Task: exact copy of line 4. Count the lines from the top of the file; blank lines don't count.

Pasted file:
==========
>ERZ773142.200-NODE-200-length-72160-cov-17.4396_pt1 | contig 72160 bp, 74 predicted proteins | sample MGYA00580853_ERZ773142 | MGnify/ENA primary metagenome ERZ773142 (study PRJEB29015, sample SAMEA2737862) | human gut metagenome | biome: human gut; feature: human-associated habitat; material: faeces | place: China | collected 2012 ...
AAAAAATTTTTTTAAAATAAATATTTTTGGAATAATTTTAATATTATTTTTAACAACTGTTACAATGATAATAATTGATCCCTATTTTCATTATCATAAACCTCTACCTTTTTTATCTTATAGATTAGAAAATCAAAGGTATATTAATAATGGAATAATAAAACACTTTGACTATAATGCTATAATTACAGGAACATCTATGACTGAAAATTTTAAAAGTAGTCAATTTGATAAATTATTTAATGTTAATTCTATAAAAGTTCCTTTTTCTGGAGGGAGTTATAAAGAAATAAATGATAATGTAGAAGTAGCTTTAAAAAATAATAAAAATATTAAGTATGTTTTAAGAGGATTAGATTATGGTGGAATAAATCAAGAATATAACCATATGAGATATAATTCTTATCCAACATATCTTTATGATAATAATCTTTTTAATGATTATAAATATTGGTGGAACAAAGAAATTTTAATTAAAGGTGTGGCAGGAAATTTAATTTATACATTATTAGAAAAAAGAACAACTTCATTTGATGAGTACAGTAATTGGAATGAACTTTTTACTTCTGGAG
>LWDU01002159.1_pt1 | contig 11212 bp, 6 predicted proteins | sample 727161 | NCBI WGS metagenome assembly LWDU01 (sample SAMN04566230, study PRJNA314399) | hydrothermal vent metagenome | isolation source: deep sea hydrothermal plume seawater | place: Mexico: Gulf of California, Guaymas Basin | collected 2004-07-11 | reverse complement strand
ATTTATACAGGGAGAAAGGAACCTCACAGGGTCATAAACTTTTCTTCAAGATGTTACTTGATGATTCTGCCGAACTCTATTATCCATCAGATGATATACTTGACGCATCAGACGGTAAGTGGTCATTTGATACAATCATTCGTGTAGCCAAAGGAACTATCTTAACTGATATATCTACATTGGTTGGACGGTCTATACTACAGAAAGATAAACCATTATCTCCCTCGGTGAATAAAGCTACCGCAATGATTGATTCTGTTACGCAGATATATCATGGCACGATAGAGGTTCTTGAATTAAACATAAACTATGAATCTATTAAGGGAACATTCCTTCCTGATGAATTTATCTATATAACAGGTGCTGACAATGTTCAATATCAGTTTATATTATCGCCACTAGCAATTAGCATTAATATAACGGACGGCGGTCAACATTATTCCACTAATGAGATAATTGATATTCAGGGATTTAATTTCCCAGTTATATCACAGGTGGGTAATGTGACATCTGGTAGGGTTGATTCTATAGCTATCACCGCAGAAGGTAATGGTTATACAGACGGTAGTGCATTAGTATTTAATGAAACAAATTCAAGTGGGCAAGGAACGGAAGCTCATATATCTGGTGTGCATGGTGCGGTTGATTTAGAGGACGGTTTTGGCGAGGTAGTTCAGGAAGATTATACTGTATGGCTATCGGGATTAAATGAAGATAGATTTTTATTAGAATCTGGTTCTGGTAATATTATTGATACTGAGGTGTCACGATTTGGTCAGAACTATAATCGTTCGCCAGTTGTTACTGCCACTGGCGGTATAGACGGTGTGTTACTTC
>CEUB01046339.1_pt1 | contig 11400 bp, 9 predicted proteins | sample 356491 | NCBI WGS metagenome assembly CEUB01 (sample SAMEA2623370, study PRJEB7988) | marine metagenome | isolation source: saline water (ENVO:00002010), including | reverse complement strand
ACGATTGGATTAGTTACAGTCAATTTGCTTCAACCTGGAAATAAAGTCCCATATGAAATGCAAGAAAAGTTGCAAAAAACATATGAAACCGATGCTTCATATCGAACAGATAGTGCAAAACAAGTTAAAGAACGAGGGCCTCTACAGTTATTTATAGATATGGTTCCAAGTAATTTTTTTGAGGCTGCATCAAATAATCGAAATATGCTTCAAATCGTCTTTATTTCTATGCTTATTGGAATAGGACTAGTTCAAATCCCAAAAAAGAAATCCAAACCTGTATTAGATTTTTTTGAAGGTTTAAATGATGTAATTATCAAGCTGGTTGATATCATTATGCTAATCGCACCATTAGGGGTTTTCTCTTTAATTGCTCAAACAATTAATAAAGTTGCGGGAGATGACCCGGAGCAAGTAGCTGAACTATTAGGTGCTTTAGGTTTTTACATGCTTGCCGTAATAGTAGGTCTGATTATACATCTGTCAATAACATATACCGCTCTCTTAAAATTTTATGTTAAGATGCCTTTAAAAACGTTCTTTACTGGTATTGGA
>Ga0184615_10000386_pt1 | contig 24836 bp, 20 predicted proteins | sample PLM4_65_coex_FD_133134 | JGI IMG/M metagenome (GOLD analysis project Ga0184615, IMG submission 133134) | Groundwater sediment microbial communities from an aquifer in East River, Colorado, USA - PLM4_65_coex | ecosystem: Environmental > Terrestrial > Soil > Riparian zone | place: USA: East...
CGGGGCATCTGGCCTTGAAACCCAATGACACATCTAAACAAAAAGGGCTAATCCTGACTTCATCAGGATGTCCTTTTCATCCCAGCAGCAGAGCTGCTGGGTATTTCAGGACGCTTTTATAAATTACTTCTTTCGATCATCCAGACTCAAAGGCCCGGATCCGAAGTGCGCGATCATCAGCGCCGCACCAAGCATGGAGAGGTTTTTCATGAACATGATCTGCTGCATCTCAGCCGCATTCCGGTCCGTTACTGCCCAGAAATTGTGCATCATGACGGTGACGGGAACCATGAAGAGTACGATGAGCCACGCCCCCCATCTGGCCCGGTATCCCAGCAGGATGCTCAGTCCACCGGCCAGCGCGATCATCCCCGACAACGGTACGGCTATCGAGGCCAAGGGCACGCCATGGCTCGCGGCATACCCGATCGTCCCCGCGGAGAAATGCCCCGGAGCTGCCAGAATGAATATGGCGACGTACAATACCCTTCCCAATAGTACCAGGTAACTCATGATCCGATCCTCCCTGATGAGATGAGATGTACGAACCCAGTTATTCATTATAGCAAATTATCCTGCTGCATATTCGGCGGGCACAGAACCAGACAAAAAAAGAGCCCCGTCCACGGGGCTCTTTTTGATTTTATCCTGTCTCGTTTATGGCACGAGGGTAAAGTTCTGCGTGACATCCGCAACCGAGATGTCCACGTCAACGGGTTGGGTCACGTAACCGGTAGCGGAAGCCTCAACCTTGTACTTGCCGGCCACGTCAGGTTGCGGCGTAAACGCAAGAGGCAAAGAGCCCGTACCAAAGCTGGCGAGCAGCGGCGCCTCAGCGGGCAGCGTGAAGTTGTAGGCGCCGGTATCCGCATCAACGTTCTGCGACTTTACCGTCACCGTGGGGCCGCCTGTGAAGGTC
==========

ATTTATACAGGGAGAAAGGAACCTCACAGGGTCATAAACTTTTCTTCAAGATGTTACTTGATGATTCTGCCGAACTCTATTATCCATCAGATGATATACTTGACGCATCAGACGGTAAGTGGTCATTTGATACAATCATTCGTGTAGCCAAAGGAACTATCTTAACTGATATATCTACATTGGTTGGACGGTCTATACTACAGAAAGATAAACCATTATCTCCCTCGGTGAATAAAGCTACCGCAATGATTGATTCTGTTACGCAGATATATCATGGCACGATAGAGGTTCTTGAATTAAACATAAACTATGAATCTATTAAGGGAACATTCCTTCCTGATGAATTTATCTATATAACAGGTGCTGACAATGTTCAATATCAGTTTATATTATCGCCACTAGCAATTAGCATTAATATAACGGACGGCGGTCAACATTATTCCACTAATGAGATAATTGATATTCAGGGATTTAATTTCCCAGTTATATCACAGGTGGGTAATGTGACATCTGGTAGGGTTGATTCTATAGCTATCACCGCAGAAGGTAATGGTTATACAGACGGTAGTGCATTAGTATTTAATGAAACAAATTCAAGTGGGCAAGGAACGGAAGCTCATATATCTGGTGTGCATGGTGCGGTTGATTTAGAGGACGGTTTTGGCGAGGTAGTTCAGGAAGATTATACTGTATGGCTATCGGGATTAAATGAAGATAGATTTTTATTAGAATCTGGTTCTGGTAATATTATTGATACTGAGGTGTCACGATTTGGTCAGAACTATAATCGTTCGCCAGTTGTTACTGCCACTGGCGGTATAGACGGTGTGTTACTTC